This month, SoNYC, our monthly discussion series in NYC about all aspects of communicating and carrying out science online, turns one! We’re hosting a party on May 2nd to celebrate, and to warm up we’re taking a look back at all the SoNYC events from the past year.
SoNYC is co-organised by Lou Woodley of nature.com, John Timmer, Science Editor at Ars Technica and Jeanne Garbarino and Joe Bonner at Rockefeller University. We follow a rotating 3-month editorial cycle to ensure we cover all angles of science online:
In month 1 we cover topics relating to science communication and outreach. Month 2 focuses on online tools for scientists, including digital publishing and month 3 of the cycle looks a “implicational” issues such as legal and policy discussions.
In this post we round up all of the SoNYC events around implicational issues around carrying out science online – everything from legal considerations to research misconduct. You can read the recap of the events from the science communication and outreach strand here and the review of those that focused on online tools for scientists and digital publishing here.
Science, science communication and the Law
On Wednesday 9th June, the third SoNYC took place. The discussion laid out key ideas behind the US courts’ use of scientific evidence and application of libel law to journalists, addressing how intellectual property law and government regulations are responding to the rapid pace of innovation in the biological sciences, and how feedback from the online community is influencing those processes. The panel featured:
- Nadim Shohdy works in the Office of Industrial Liaison at NYU.
- Simon Singh is a UK science journalist who was subject to a libel suit as a result of one of his articles.
- Dan Vorhaus is the editor of the Genomics Law Report, and practices law at Robinson Bradshaw.
- Matt Berntsen
In the news but not yet reviewed
On Thursday 10th November, the sixth SoNYC took place. The topic for discussion was whether the fact that a paper hasn’t been peer reviewed can influence how its findings are reported. Recent headlines have been filled with scientific work that hasn’t made it through peer review and the panel discussed the ways we can judge the quality of something that hasn’t been through peer review. They also considered whether focusing on peer reviewed science limits journalists to simply summarizing papers. The panel included:
- John Matson covers astronomy for Scientific American.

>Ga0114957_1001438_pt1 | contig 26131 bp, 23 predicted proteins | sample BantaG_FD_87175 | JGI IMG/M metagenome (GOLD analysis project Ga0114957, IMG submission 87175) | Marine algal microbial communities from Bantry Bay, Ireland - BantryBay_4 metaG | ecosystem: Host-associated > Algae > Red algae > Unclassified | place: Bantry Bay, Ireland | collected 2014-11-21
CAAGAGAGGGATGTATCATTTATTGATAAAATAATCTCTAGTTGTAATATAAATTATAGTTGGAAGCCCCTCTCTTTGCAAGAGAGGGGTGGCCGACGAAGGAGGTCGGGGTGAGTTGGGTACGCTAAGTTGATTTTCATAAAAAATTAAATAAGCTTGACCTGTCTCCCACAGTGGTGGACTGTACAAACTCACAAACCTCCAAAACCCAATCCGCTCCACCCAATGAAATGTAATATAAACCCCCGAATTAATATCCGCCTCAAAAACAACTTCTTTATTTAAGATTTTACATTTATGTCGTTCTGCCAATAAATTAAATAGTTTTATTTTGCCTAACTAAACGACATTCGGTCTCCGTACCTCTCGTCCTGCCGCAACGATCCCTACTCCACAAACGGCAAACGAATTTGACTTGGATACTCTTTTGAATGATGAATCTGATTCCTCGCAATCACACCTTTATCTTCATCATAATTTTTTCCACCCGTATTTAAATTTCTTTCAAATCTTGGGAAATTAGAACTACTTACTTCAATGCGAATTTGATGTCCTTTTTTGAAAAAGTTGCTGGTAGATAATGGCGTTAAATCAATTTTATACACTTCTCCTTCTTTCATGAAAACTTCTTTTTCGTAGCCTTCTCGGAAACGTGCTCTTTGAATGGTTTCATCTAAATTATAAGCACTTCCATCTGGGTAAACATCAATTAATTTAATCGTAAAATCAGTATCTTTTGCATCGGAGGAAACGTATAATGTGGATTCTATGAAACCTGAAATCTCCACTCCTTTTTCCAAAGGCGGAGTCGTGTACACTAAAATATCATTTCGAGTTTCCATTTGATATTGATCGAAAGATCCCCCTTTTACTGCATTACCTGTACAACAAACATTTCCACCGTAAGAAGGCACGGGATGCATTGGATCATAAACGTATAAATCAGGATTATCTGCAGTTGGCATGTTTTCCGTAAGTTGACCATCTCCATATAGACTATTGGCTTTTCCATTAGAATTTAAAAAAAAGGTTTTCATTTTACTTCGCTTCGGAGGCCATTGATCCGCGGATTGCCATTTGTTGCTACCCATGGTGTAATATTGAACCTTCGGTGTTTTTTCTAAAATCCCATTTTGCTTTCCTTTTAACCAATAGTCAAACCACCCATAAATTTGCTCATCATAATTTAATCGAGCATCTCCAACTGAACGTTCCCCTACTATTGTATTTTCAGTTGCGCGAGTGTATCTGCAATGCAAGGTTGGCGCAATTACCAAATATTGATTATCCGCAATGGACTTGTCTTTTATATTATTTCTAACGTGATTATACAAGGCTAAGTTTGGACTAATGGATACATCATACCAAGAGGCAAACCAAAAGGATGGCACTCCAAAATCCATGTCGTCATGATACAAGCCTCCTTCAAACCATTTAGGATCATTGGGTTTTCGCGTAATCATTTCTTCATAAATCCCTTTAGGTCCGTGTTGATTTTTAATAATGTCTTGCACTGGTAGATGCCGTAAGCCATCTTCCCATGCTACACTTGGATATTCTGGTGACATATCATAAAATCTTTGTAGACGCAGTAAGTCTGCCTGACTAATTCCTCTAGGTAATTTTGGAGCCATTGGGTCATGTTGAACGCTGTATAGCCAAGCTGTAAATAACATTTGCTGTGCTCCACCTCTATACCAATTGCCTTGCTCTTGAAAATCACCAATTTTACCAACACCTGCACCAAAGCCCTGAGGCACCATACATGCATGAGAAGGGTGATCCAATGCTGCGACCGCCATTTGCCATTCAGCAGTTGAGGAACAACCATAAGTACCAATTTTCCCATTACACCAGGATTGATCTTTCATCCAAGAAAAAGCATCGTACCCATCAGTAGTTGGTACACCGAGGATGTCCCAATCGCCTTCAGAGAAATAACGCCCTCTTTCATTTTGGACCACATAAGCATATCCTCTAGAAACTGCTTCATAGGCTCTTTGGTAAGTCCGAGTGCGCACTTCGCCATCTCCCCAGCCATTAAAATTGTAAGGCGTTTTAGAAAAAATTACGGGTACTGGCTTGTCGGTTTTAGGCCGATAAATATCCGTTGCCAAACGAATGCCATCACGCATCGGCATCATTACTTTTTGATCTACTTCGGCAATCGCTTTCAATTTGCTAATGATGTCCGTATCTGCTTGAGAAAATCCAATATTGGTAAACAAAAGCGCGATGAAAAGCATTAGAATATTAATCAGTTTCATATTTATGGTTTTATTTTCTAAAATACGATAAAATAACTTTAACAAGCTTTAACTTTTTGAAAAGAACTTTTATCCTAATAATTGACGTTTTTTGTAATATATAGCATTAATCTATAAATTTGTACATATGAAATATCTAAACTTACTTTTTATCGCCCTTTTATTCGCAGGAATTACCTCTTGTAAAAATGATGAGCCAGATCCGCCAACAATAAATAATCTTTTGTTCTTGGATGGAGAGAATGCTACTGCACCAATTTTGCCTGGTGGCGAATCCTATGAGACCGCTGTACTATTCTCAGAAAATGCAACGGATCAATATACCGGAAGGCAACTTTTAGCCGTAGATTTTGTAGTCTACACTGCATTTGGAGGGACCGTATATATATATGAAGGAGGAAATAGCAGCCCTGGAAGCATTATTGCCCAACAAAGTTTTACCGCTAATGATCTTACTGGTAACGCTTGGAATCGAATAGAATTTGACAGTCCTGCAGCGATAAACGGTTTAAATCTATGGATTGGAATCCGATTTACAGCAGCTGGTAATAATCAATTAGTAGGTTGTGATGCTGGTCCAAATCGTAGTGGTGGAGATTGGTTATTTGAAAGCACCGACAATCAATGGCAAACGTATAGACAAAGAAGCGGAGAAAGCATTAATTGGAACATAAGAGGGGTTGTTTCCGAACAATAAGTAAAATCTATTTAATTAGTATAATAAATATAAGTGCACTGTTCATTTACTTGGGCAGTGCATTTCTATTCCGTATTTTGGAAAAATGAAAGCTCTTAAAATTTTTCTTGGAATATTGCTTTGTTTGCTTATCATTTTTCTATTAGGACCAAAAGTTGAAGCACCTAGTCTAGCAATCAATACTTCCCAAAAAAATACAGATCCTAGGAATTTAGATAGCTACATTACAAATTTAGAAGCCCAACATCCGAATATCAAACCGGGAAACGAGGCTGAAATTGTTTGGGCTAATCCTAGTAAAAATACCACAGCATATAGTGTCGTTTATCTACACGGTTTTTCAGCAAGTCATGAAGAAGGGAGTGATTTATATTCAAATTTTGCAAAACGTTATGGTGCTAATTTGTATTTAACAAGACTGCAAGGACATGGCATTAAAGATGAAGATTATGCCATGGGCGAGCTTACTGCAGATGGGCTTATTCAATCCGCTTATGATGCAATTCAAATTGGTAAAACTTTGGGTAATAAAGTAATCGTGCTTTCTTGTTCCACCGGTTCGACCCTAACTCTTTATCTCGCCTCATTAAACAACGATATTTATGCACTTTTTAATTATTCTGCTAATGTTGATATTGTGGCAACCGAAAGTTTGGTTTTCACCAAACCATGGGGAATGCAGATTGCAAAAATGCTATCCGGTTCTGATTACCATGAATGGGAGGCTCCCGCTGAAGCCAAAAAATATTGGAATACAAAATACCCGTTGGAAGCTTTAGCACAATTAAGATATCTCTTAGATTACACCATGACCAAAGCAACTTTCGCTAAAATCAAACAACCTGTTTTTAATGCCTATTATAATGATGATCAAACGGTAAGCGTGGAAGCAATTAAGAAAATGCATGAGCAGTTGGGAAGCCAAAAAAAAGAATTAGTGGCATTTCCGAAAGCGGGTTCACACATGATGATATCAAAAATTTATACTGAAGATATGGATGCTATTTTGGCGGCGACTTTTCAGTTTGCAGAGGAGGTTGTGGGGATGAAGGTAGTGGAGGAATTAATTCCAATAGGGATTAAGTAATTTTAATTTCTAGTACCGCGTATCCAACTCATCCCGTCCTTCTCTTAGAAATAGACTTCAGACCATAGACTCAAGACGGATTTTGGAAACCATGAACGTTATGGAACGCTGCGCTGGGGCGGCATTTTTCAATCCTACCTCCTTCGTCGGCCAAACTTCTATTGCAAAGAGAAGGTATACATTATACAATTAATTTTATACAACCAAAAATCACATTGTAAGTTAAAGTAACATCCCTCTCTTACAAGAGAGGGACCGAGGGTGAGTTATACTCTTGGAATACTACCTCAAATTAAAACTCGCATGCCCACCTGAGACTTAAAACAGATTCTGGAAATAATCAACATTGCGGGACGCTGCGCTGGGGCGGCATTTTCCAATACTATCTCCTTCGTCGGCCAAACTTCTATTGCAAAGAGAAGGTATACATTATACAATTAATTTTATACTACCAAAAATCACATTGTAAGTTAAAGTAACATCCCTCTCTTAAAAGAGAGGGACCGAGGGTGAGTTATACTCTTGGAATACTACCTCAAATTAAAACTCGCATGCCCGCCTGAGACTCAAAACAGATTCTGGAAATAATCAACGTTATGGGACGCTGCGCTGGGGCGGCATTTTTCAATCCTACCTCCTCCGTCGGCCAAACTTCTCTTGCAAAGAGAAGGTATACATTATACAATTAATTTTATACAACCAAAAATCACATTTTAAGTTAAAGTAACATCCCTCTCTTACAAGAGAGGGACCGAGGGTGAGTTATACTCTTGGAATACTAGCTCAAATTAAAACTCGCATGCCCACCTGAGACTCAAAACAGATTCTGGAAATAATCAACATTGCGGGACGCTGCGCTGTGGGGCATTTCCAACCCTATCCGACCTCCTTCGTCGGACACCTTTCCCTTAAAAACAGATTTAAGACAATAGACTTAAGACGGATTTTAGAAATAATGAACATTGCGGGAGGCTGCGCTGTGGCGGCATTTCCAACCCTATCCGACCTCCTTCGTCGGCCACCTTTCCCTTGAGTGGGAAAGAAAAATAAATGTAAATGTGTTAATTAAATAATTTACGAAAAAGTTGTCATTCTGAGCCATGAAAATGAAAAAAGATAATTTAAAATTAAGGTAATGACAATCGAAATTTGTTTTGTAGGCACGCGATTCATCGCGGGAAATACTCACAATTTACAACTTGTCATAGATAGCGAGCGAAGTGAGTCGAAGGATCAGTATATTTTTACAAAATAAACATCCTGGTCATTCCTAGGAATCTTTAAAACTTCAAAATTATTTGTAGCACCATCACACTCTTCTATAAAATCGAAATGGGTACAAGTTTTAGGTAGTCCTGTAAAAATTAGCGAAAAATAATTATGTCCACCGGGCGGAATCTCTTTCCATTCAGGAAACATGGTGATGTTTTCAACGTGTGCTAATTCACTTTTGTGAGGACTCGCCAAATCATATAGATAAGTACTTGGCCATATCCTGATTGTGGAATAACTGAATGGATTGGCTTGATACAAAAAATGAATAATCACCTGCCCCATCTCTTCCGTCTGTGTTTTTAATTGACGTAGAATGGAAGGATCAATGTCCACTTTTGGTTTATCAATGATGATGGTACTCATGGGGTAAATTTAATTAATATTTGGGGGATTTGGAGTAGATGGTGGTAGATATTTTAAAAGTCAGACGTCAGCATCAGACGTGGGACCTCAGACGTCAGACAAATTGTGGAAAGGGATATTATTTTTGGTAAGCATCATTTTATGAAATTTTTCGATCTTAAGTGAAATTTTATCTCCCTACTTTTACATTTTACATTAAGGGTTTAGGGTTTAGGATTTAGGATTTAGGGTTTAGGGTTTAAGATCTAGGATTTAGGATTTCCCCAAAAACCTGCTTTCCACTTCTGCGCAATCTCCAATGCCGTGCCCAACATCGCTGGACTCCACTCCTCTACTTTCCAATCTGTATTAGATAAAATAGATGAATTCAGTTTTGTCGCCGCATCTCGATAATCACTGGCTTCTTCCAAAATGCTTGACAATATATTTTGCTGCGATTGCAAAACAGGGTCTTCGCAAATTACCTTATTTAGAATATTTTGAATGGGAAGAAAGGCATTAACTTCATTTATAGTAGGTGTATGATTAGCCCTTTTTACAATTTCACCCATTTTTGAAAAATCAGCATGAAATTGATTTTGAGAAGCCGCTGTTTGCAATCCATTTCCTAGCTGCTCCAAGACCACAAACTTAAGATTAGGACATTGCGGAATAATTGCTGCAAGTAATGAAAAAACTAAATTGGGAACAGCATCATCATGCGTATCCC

- Maia Szalavitz is a journalist who focuses on neuroscience. Her current focus is on Time.com’s Healthland.
- John Timmer is the science editor for Ars Technica, and has trained his managing editor to recognize when a news story contains the word “arXiv”.
- John Rennie NY Science writer/editor.
Keeping the scientific record straight
On Tuesday 20th March, the tenth SoNYC tool place and the topic for discussion was Keeping the scientific record straight. The internet has enabled the faster and more thorough dissemination of published science, meaning that more eyes than ever are available to check the accuracy, veracity and integrity of the research record. With our enhanced ability to spot plagiarism and image manipulation electronically, it appears that the frequency with which we’ve flagged potentially fraudulent or plagiarized papers has gone up. The panel looked at the trends in retractions and how they relate to real or perceived increases in research misconduct. The discussion considered the steps publications are taking to deal with the sloppy or fraudulent research practices that sometimes result in retractions, and also what research institutions are doing to investigate and deter such practices.
- Moderator: Brendan Maher, Nature
- John Krueger of the Office of Research Integrity.
- Ivan Oransky, Executive Editor, Reuters Health and one of the people behind the Retraction Watch blog.
- Liz Williams, Executive Editor, The Journal of Cell Biology.
In anticipation of the discussion, we ran a series of guest posts on Of Schemes and Memes, discussing what steps publications are taking to deal with fraudulent research practices and what is being done to investigate and deter such practices. First we heard from Richard Van Noorden, Assistant News Editor at Nature. He gave us an overview of what retractions can tell us about setting the research record straight, highlighting some recent high profile cases of retraction, revealing why retraction rates appear to be increasing. We also compiled a Storify from a session at February’s AAAS meeting in Vancouver on Global Challenges to Peer Review which touched on some of the challenges faced by journal editors. Next we heard from Dorothy Clyde (Dot), Senior Editor at Nature Protocols, detailing the role an editor plays in avoiding plagiarism, giving advice to all parties. In our final post, SoNYC panel member Ivan Oransky, executive editor of Reuters Health, explained the concept behind the Retraction Watch blog.
Find the take home messages below and a write up and Storify of the discussion here.